It’s been almost a year since Lockheed Martin, the US defense equipment major, had taken the first definite step to pitch for a strong footing in India by partnering local conglomerate, Tata Group. Lockheed Martin is ready to relocate its entire product line of the F16 Block 70-72 fighter aircraft to India if it wins the prestigious deal for 120 single-engine multirole fighters that India desperately needs. India will be replacing its frontline squadrons of aging Soviet-era Mig 23 and Mig 27 fighters and the American F16, the avowed rival of these two Soviet-era fighters, is in the race as a frontrunner in this project.

If the deal goes through and production starts in right earnest, this will be the biggest ‘Make in India’ project to date with excellent long-term benefits for the Indian defense supply chain.

India can become the global hub of F16 production and service

Questions have been raised over this keenness on the part of Lockheed Martin to sell the F16 to India. Some critics say, the aircraft has outlived its strategic potential and is now outdated. The truth is a little different though, as Lockheed Martin points out – the F16 is still a critical part of the frontline fleet of the US Air Force, which intends to extend the service life of over 840 of the F16 fighters in its fleet. Most importantly, in the context of India, Lockheed Martin isn’t just offering an assembling unit but what it calls, the introduction of two new words – ‘India’ and ‘exclusive’ that are written all over the deal if it materializes.

The scale of production can meet India’s requirements in just three years

This will mean that Lockheed Martin together with local partners Tata Group will set up the complete ecosystem of fighter plane production in India with the capacity to roll out at least three F16 Block 70 aircraft every month. That can complete the supply of 120 odd single engine multi-role frontline fighters to the Indian Air Force in just three years.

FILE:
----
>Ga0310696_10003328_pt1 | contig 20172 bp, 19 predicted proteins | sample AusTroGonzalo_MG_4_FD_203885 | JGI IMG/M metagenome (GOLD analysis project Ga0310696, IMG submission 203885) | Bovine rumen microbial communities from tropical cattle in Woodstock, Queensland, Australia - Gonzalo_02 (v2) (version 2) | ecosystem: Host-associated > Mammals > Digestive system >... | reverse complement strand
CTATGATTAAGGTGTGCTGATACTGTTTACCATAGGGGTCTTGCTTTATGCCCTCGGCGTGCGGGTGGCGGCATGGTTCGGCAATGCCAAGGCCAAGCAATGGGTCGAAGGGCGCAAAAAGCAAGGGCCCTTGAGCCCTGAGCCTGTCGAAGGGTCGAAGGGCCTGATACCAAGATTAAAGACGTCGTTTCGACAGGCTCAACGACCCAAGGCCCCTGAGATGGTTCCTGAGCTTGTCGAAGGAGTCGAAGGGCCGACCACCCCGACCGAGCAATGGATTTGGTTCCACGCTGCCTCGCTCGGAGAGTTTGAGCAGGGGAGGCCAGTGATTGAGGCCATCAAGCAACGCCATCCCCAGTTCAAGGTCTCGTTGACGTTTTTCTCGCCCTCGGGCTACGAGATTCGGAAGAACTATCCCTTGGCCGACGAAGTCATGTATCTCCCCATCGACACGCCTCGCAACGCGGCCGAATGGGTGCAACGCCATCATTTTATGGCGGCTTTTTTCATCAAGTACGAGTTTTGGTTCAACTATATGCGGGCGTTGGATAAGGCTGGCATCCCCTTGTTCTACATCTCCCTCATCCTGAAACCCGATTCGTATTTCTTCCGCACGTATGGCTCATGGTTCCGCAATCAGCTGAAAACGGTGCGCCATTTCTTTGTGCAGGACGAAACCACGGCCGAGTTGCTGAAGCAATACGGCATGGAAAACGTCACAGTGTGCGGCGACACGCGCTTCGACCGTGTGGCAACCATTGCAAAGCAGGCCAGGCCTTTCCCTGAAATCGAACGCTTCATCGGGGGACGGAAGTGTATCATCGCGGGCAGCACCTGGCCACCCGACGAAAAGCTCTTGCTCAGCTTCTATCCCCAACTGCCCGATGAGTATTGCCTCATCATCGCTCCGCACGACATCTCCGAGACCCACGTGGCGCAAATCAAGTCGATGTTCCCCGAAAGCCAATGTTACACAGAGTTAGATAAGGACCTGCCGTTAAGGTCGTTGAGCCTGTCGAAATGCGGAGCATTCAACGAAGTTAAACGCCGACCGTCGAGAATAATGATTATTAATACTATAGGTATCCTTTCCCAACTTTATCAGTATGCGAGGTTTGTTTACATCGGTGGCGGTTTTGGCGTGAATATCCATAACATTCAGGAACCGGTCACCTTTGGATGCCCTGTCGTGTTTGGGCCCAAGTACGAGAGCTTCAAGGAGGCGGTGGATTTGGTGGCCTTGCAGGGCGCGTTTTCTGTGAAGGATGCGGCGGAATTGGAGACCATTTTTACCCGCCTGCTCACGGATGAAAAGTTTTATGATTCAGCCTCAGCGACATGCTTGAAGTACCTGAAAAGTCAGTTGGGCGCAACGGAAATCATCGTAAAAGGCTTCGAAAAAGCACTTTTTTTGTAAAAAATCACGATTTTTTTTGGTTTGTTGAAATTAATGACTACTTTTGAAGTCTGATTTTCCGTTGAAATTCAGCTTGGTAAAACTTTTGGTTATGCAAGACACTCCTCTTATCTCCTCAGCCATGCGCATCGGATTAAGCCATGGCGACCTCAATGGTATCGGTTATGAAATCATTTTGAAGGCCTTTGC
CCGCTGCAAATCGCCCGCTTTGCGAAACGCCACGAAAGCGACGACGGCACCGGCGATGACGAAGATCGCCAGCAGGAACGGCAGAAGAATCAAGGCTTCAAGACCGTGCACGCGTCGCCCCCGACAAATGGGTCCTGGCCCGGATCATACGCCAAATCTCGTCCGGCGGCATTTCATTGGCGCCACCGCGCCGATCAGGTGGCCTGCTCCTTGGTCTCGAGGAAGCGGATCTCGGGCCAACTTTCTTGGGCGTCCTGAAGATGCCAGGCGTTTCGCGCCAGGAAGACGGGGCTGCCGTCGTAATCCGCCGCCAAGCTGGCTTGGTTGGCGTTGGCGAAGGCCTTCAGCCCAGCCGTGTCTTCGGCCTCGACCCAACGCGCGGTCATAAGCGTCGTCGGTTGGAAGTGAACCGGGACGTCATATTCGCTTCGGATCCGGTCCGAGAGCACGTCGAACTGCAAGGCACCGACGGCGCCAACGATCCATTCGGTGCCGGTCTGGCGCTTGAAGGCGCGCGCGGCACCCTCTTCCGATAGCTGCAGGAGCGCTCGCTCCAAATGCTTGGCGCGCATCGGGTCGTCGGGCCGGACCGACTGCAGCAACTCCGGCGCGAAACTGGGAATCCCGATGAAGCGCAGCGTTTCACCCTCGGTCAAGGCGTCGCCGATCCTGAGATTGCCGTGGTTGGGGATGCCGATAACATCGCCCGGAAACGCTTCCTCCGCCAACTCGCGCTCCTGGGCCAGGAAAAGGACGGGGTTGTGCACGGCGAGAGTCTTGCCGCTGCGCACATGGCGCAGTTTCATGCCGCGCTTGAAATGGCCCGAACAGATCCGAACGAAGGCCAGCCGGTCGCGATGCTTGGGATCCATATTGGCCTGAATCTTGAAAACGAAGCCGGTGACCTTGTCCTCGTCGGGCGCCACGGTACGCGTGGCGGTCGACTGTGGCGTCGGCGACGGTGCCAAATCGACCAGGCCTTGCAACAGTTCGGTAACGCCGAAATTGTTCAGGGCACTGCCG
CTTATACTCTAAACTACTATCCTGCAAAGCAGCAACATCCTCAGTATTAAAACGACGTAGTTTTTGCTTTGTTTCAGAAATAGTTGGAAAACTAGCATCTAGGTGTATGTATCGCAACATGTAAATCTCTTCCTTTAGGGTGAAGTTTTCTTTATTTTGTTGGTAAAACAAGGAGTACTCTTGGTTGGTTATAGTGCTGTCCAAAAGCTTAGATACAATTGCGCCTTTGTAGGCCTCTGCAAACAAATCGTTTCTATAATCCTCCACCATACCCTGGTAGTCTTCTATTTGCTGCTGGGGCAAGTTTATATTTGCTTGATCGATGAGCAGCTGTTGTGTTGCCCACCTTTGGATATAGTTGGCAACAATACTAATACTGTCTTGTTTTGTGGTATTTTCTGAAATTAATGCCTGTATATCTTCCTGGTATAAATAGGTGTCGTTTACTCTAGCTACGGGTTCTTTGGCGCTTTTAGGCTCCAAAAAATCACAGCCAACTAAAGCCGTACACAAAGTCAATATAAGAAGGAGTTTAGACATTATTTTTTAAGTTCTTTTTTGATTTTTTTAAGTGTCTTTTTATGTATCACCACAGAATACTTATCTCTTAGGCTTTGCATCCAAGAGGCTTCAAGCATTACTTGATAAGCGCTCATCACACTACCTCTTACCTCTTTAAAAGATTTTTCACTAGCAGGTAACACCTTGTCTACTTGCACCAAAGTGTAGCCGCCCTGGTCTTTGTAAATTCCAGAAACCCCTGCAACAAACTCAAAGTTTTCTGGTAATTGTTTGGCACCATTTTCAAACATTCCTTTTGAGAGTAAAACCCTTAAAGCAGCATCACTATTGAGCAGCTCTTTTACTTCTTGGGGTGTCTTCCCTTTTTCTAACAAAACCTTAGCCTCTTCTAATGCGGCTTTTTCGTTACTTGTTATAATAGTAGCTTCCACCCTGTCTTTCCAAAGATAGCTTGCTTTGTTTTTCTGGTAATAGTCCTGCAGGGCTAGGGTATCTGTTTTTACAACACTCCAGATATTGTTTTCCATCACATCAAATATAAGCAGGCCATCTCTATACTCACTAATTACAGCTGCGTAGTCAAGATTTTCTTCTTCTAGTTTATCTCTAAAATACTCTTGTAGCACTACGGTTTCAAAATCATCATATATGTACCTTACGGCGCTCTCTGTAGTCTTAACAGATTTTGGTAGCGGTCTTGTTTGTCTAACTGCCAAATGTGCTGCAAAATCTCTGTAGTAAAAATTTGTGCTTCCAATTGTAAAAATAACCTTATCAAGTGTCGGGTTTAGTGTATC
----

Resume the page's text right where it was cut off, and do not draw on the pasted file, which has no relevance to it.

This will not just be a huge boost to India’s air defense supply chain but also create excellent opportunities for export earnings through service contracts that Lockheed Martin has for many of the F16 fighters; it has supplied over the years. An estimated 3000 F16s will be in active service all over the world for a couple more decades, making it a large and profitable captive market that India can leverage.

Indian bureaucrats creating avoidable hurdles

Procurement of defense equipment has been a problematic area for India since the very beginning with the defense ministry bureaucrats entangling the entire process with endless reams of red tape. The government of Prime Minister Narendra Modi has identified defense as a key priority and a major area of manufacturing growth. To that extent, it has charted a new roadmap with a clear aim to broad-base India’s defense procurement sources. India has not only shed its Cold War inhibitions about dealing with the US for military equipment but is now actively cooperating with the US, Japan and Australia in ensuring freedom of navigation in the Indo-Pacific maritime region.